Global Value Chains Participation and Social Upgrading: Evidence from Developing Countries

Malak Hosny

This paper explores the effect of Global Value Chain (GVC) participation on social upgrading, which is captured by skill upgrading and working condition measures. Based on comprehensive firm-level data from the World Bank Enterprise Survey (WBES), this study provides a dataset of 84,191 firms in 117 developing countries. Using a propensity score matching a difference-in-differences approach and controlling for fixed effects, the results suggest an overall positive significant effect of GVC integration on social upgrading, i.e., skill upgrading and working conditions. However, according to the sectoral evidence, this effect is very heterogeneous amongst sectors, with a strong negative impact in the textile and garment sector, where GVC participation is strongly associated with skill downgrading and poor working conditions. The paper provides evidence that the positive effect of Global Value Chains (GVCs) depends on specific industries and is mainly driven by capital intensive sectors. Furthermore, the results are consistently gender neutral, except for highly skilled firms and for the garment and textile sector, which appear to exert a negative effect on the share of female skilled labour. Finally, the effect of GVCs is more evident for initially highly skilled firms.

Oil or gas discovery: short- and medium-term impacts on different economic emergence outcomes and the role of initial levels of diversification, human capital and governance

Moubarack Lo, Amaye Sy, William Ndala

The empirical relationship between hydrocarbon wealth and each of the dimensions of economic emergence is not clearly understood.

This research aims to contribute to the debate on the economic impacts of oil and gas resource development, by addressing the following questions: What are the impacts of hydrocarbon resource discoveries in the short and medium term on the trajectory of economic emergence? What is the role in these impacts of initial levels of country diversification, human capital or institutional quality?

Using lagged-effect panel models on a sample of 130 countries covering the period from 1980 to 2020, we estimate the causal link between giant hydrocarbon discoveries and a synthetic indicator of economic emergence, as well as its key indicators, whilst controlling for individual and time fixed effects. We also examine the potential heterogeneity of this relationship, as a function of the country’s initial levels of export diversification, education level and governance indicators.

The results show that oil and gas production can have significant and positive impacts on economic dynamism and macroeconomic stability in the short and medium term, such as stimulating economic growth, investment and savings, as well as improving the current account and primary budget balances. However, in terms of diversification and structural transformation, negative impacts have been observed overall, particularly on cereal yields, the manufacturing value added and the export concentration index. However, the negative impacts on structural transformation indicators disappear when the discovering country is initially endowed with a diversified economy, a high level of human capital or a low incidence of corruption.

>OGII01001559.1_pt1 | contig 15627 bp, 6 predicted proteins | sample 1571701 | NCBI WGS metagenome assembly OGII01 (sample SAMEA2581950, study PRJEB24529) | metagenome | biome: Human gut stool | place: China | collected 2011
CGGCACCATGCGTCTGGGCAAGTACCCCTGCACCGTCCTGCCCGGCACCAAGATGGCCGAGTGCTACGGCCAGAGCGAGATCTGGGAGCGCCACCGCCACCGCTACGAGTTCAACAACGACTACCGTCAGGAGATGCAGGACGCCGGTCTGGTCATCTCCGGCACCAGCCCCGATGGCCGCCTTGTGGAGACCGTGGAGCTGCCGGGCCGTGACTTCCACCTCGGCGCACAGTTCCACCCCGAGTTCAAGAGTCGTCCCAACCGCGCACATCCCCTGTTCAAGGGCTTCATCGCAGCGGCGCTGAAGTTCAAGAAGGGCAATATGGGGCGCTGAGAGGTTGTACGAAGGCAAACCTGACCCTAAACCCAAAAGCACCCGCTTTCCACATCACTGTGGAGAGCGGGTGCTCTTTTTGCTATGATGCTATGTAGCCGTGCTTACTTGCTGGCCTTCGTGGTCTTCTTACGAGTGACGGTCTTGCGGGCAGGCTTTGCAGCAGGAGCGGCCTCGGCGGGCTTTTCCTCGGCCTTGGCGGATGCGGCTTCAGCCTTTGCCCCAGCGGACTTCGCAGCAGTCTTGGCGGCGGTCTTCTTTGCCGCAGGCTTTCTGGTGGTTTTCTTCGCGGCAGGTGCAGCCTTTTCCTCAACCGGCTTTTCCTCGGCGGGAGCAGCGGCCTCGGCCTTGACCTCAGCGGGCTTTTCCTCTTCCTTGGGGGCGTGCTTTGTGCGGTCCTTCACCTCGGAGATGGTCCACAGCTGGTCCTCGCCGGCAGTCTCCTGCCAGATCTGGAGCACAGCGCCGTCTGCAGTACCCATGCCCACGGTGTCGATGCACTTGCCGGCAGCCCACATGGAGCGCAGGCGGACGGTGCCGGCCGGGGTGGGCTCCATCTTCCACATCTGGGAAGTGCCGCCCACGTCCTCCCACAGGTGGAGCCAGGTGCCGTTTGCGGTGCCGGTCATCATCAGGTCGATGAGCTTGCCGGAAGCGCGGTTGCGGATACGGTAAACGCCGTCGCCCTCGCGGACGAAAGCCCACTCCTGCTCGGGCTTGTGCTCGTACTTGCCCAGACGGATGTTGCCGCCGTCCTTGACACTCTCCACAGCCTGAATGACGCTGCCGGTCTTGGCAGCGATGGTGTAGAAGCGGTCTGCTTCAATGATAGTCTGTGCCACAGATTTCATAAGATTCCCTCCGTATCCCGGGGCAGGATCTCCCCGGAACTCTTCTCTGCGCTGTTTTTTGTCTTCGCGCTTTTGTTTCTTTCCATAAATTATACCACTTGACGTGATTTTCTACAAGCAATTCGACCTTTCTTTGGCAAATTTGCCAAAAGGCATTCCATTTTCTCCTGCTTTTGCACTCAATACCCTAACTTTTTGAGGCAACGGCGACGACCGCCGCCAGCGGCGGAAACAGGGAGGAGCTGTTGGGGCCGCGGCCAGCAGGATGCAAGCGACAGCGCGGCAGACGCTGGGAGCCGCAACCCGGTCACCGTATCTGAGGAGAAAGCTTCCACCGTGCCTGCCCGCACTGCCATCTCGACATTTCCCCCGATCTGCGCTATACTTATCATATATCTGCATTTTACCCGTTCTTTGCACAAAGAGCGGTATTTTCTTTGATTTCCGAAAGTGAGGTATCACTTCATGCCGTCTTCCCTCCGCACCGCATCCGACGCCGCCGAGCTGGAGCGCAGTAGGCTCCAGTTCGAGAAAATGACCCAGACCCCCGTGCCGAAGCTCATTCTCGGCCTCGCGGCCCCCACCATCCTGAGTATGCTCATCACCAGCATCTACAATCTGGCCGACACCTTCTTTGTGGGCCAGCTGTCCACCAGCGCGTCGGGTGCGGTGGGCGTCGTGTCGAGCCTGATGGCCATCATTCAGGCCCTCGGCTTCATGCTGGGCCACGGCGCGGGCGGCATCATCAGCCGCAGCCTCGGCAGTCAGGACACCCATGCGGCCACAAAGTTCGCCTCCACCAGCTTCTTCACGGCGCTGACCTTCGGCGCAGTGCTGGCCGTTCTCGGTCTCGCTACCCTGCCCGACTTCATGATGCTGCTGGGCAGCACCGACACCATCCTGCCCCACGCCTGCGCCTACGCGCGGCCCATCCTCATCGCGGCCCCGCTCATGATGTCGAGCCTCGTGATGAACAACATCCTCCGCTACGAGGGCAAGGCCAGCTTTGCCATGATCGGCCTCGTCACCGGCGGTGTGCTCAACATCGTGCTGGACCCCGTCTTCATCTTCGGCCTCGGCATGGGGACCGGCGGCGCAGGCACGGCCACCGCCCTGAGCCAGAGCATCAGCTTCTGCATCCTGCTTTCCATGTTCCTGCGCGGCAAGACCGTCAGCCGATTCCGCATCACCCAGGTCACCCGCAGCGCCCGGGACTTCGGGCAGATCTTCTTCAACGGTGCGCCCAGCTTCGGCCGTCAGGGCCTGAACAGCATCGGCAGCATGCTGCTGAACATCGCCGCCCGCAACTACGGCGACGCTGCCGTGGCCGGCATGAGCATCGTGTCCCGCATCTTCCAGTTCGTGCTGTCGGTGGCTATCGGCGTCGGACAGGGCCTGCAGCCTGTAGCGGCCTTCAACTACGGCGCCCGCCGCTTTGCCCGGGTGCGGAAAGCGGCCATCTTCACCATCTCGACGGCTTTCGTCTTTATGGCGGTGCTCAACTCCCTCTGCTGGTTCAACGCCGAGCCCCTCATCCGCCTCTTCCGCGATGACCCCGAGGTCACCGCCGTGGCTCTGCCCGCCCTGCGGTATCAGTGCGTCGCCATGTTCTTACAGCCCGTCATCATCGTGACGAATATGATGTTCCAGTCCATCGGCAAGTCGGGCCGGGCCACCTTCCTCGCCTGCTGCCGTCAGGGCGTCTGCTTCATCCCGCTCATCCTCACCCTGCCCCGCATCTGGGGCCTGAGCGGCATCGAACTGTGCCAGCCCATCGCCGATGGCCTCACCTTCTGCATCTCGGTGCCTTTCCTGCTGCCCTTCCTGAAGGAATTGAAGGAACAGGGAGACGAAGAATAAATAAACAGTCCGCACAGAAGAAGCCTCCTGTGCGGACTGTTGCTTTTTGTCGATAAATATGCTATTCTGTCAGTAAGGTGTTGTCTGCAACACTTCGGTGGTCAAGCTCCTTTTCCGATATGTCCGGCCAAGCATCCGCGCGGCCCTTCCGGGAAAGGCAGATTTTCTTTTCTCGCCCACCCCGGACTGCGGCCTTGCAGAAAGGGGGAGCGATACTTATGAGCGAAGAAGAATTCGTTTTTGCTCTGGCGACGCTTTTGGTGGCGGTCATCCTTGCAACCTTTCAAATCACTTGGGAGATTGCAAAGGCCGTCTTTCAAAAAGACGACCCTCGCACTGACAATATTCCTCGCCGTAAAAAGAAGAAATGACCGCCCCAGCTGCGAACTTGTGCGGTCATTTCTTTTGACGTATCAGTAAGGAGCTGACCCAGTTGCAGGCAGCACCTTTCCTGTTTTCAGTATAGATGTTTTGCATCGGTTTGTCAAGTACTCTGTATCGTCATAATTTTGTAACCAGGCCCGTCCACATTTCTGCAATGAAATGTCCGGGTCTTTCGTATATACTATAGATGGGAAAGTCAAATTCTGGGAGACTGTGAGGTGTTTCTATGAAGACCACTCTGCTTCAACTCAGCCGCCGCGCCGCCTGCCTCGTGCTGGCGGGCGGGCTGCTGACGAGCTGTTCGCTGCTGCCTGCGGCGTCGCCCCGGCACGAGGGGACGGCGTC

Revisiting TFP regional convergence in the EU

Georges Harb, Charbel Bassil, Zouheir El Sahli

Using recent data on 155 NUTS (Nomenclature of Territorial Units for Statistics) regions across EU member states, we estimate region-specific production functions to generate regional TFP (Total Factor Productivity) series from 1996 to 2018. The empirical strategy we employ presents a number of desirable properties, as it is based on heterogeneous production functions and accommodates cross-sectional dependence and nonstationarity. We then apply panel unit root tests, some of which allow for structural breaks, to examine whether the European integration and expansion processes were accompanied with a convergence in productivity amongst NUTS regions. A number of results arise from our empirical analysis. First, there are significant disparities in terms of TFP across NUTS regions, with regions located in northern and western Europe typically showing the highest productivity levels and regions in eastern and southern Europe exhibiting the lowest levels. Second, the vast majority of the regions experienced an improvement in their productivity levels over the 23-year time span. The regions with the largest growth rates of productivity over the period are those located in eastern Europe. Third, a convergence dynamic was at play during the studied period. Indeed, findings show that regional TFP series converged towards the sample mean. Moreover, there is evidence that regional TFP of member states, who joined the EU 2004 onwards, converged to the mean TFP of the EU-12 member states.

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